Financial Battle Home
Custom Search

Improving Credit Score

Picture of an improved credit score Tired of being rejected by the loan officer because they think your credit isn’t good enough? Sick of getting balance reports on payments that you’ve already paid? Want to re – establish your credit reputation?
Well here are 5 simple ways:

  1. Paying Bills in Advance; Beat the Statement Date, Not the Due Date

    We often wonder why our credit score doesn’t go up though they’ve paid the debt in full and on time. That’s because most of us do not know that we should pay before the statement date and not the due date. Basically, the balance on your statement date is the one that gets reported to the credit bureaus. That means paying before the statement date lowers the utilization ratio, thus increasing your credit score. Always remember that 30% of your score depends on what you owe.

  2. The Beauty of Multiple Payments

    If you use your credit card for everyday expenses, and pay it off by the end of the week rather than paying it off at the end of the month, you’ll be helping your credit score recover much faster because lower balance statements means better credit scoring.

  3. Asking for some slack: Goodwill Deletion

    Basically, this solution involves one simple thing, asking your lender to cut you some slack. If you are an on time payer then miss one payment, you could talk to your lender about this and ask to give a goodwill favor. Though it is hard to believe, lenders will actually do this not once, but lots of times. However, if you are a habitual late payer, well, you know the answer to that.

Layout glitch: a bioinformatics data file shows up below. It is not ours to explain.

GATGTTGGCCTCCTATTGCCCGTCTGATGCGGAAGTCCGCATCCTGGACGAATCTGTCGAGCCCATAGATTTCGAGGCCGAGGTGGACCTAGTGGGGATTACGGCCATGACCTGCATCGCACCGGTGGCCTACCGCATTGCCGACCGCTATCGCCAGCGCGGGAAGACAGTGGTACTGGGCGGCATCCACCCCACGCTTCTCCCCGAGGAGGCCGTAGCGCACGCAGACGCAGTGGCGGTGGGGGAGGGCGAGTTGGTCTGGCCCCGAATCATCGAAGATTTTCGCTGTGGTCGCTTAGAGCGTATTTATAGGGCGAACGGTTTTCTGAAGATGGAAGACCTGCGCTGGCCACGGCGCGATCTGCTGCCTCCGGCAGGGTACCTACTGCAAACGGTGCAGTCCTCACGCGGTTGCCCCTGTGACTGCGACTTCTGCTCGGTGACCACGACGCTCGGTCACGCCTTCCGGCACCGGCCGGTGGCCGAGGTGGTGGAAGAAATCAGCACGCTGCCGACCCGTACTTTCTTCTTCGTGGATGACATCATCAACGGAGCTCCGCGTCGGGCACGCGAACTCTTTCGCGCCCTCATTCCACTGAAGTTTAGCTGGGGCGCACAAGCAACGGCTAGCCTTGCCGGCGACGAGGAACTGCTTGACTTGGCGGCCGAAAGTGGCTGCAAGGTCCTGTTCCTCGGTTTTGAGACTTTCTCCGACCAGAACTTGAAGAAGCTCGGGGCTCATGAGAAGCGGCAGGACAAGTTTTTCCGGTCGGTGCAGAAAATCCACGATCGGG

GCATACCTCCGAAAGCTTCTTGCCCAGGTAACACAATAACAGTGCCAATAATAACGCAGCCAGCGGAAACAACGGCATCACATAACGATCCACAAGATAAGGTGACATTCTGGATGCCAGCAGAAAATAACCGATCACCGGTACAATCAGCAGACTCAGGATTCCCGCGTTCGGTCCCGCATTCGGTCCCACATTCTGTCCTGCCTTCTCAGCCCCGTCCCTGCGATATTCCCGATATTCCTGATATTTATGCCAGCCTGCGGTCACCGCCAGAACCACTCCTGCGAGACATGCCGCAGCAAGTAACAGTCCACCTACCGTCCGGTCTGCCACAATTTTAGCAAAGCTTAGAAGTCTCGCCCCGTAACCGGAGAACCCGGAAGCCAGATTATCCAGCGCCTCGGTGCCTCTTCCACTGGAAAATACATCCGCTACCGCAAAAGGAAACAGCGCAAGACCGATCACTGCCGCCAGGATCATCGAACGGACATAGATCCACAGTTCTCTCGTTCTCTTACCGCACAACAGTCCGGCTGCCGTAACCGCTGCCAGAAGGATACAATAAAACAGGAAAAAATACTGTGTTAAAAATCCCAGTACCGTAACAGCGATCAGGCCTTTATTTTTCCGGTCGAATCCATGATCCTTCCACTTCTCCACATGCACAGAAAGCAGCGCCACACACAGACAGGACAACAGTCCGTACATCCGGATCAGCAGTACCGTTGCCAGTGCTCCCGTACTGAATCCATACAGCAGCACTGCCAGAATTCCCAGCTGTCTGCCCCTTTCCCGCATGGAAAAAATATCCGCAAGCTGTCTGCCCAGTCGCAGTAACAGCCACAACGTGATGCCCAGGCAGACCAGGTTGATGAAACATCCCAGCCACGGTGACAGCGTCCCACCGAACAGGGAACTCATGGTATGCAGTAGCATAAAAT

4. Bribe the Lender… With Payment!

    Actually this will help you a lot in boosting your credit scores. Let’s say you have 3 months in debt that you haven’t paid off yet, the lenders will actually wipe off the balance report in exchange for payment of the balance. This will definitely improve your credit score as long as you pay off your current debt.

  5. Protecting yourself in a Short Sale

    A short sale is a sale of real estate in which the proceeds from selling the property will fall short of the balance of debts secured by Liens against the property and the property owner cannot afford to repay the liens' full amounts, whereby the lien holders agree to release their lien on the real estate and accept less than the amount owed on the debt and is often used as an alternative to Foreclosure because it mitigates additional fees and costs to both the creditor and borrower.

    Let’s say you owe $200,000 for buying a house and you decided to sell it for $150,000, which means you’ll be paying off the mortgage $50,000 less than the full amount. The lender will then report that you have a balance owed of $50,000. The key in a short sale is that you can mitigate the damage slightly on your credit score by asking the lender not to report a balance owed. Why do this? It’s because lenders tend to lose interest in their former customers after the short sale is made.